605 total views
For this years’ Black History Month there are so many new releases to suit all tastes. Whether you are after some context on this significant social celebration or a gritty new fiction, we’ve picked some of the best new releases.
CROSSFIRE BY MALORIE BLACKMAN
Malorie Blackman makes a brilliant return to her best-selling Noughts and Crosses series with a story of prejudice, love, ambition, politics and violence. In the series launch title, Sephy, a Cross, and Callum, a Nought, challenged the divisions in their society. They paid a heavy price for doing so, but they did make changes; racial and class barriers were brought down, and they thought the future would be brighter. But a generation on, while superficially things look better, the prejudices remain, and violence follows. When the first Nought Prime Minister is framed for murder, he turns to his old friend Callie Rose, daughter of Sephy and Callum to defend him. But crossing the racial divide is still unpopular, and both have ruthless enemies. As corruption spills into violence, the next generation, Troy and Liberty, are terrifyingly caught up in the conflict.
THE SOURCE OF SELF REGARD: SELECTED ESSAYS, SPEECHES AND MEDITATIONS BY TONI MORRISON
Providing a much-needed testament on the current climate, Toni Morrison’s collection of writings focus around the themes of responsibility, fascism and globalization. The Pulitzer prize winner is particularly concerned about the way rights are currently seen as privileges; how borders become weapons of the state and how race is used to erase the poor. The book also features critical pieces on black artists and fiction, stimulating and challenging the reader in the same way her novels do.
NOTES FROM A BLACK WOMAN’S DIARY BY KATHLEEN COLLINS
Kathleen Collins, a pioneering black writer and film-maker, is seeing her work undergo a sort of renaissance. This new collection of screenplays, fiction and journal entries is sure to bring her even further attention. Collins’ fragmentary, poetic explorations of life are unique for the way they explore black interiority or as she puts it in her story Scapegoat Child. “What hopeless feelings underpin the already cruel family landscape who can say, but all these folk are Negroes.”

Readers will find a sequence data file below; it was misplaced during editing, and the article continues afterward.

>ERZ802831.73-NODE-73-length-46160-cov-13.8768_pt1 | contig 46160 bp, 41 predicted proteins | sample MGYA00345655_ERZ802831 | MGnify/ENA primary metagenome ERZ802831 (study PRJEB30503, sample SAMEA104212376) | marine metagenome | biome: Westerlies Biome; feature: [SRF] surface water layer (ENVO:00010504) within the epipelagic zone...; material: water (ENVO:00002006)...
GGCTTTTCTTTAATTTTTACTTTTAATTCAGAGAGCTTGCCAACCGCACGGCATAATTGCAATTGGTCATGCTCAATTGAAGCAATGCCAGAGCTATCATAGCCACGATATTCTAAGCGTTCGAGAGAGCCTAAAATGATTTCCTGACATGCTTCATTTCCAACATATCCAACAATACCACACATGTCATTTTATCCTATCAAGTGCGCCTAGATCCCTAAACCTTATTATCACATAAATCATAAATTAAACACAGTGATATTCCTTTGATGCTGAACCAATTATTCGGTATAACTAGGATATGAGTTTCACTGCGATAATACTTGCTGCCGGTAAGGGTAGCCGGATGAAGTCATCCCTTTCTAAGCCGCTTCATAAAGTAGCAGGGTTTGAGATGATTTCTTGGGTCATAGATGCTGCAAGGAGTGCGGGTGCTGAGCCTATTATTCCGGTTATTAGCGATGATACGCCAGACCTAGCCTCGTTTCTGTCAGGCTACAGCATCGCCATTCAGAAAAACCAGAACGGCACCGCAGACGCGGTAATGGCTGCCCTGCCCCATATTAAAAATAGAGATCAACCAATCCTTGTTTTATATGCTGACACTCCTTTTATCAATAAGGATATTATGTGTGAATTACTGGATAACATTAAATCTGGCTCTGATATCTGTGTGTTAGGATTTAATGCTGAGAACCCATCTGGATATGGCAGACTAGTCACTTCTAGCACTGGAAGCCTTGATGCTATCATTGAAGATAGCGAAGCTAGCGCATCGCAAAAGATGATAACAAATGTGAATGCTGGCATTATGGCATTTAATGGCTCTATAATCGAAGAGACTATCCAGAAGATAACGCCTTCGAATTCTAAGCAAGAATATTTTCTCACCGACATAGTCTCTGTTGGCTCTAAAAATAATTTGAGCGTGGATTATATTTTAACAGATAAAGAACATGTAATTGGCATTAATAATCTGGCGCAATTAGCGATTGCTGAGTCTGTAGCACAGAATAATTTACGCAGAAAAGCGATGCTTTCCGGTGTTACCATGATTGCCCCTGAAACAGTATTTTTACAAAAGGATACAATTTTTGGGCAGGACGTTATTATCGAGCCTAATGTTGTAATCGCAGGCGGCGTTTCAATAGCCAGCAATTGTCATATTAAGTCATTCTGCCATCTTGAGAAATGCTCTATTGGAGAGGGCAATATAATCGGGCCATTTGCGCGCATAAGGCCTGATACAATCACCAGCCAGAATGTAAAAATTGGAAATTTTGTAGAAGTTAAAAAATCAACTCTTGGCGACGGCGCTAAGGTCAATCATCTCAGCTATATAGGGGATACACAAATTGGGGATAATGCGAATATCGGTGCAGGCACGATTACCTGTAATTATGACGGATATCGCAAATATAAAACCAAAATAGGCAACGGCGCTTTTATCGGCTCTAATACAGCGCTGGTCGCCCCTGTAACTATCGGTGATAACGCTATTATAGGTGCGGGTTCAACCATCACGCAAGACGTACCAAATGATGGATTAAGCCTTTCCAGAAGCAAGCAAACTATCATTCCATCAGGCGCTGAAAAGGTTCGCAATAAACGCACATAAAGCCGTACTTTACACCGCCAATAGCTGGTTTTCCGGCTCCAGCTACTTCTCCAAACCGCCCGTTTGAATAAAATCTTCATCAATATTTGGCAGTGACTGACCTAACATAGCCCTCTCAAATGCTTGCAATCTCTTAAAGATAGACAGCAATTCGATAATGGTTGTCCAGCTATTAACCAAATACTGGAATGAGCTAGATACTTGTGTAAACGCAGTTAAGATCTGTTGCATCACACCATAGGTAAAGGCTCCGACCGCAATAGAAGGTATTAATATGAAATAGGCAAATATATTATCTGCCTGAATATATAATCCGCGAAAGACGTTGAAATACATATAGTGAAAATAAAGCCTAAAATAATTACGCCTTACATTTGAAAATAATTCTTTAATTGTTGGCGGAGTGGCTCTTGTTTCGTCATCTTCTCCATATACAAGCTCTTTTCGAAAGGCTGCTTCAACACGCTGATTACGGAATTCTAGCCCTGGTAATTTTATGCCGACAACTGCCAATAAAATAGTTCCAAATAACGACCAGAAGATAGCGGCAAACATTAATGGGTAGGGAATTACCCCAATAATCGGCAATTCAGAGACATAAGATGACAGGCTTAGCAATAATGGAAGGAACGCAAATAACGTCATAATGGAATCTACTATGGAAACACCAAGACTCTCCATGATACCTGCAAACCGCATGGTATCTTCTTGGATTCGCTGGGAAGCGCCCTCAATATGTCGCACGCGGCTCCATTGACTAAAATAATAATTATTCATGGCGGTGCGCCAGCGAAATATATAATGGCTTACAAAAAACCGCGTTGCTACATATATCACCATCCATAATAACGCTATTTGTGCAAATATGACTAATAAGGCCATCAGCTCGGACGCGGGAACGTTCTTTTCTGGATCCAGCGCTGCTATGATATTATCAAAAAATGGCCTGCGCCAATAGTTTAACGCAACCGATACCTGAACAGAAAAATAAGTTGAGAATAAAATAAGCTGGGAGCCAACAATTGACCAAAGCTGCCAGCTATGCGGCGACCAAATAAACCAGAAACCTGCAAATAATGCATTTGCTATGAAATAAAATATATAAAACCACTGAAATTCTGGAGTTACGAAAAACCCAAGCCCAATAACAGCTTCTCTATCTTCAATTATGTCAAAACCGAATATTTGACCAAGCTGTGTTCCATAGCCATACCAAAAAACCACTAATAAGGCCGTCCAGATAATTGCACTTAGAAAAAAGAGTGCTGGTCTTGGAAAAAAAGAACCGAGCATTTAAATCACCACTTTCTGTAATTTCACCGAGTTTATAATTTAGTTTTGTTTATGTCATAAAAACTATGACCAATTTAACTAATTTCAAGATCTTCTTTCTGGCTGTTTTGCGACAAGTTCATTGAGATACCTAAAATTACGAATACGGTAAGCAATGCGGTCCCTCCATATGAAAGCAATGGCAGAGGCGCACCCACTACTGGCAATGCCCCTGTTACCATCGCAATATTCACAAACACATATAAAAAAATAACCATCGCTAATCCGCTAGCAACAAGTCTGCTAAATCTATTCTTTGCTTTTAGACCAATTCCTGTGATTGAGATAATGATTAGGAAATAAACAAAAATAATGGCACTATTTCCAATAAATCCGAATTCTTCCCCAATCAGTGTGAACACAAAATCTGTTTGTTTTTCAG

WHY I’M NO LONGER TALKING TO WHITE PEOPLE ABOUT RACE BY RENI EDDO-LODGE
In 2014, award-winning journalist Reni Eddo-Lodge wrote about her frustration with the way that discussions of race and racism in Britain were being led by those who weren’t affected by it. She posted a piece on her blog, entitled: “Why I’m No Longer Talking to White People About Race.”
Her words hit a nerve. The post went viral and commented flooded in from others desperate to speak up about their own experiences. Galvanized by this evident hunger for open discussion, she decided to dig into the source of these feelings. Exploring issues from eradicated black history to the political purpose of white dominance, whitewashed feminism to the inextricable link between class and race, Reni Eddo-Lodge offers a timely and essential new framework for how to see, acknowledge and counter racism. It is a searing, illuminating, absolutely necessary exploration of what it is to be a person of colour in Britain today.
BLACK AND BRITISH: A FORGOTTEN HISTORY BY DAVID OLUSOGA
David Olusoga’s history of Black Britain is a revealing exploration of the long relationship between Great Britain and Africa. A History reaches back to Roman Britain, with the aid of new genetic and genealogical research, original records, expert testimony and contemporary reviews. It’s an insightful, inclusive history of black people in Britain which is rich in detail and packed with strong, interesting characters.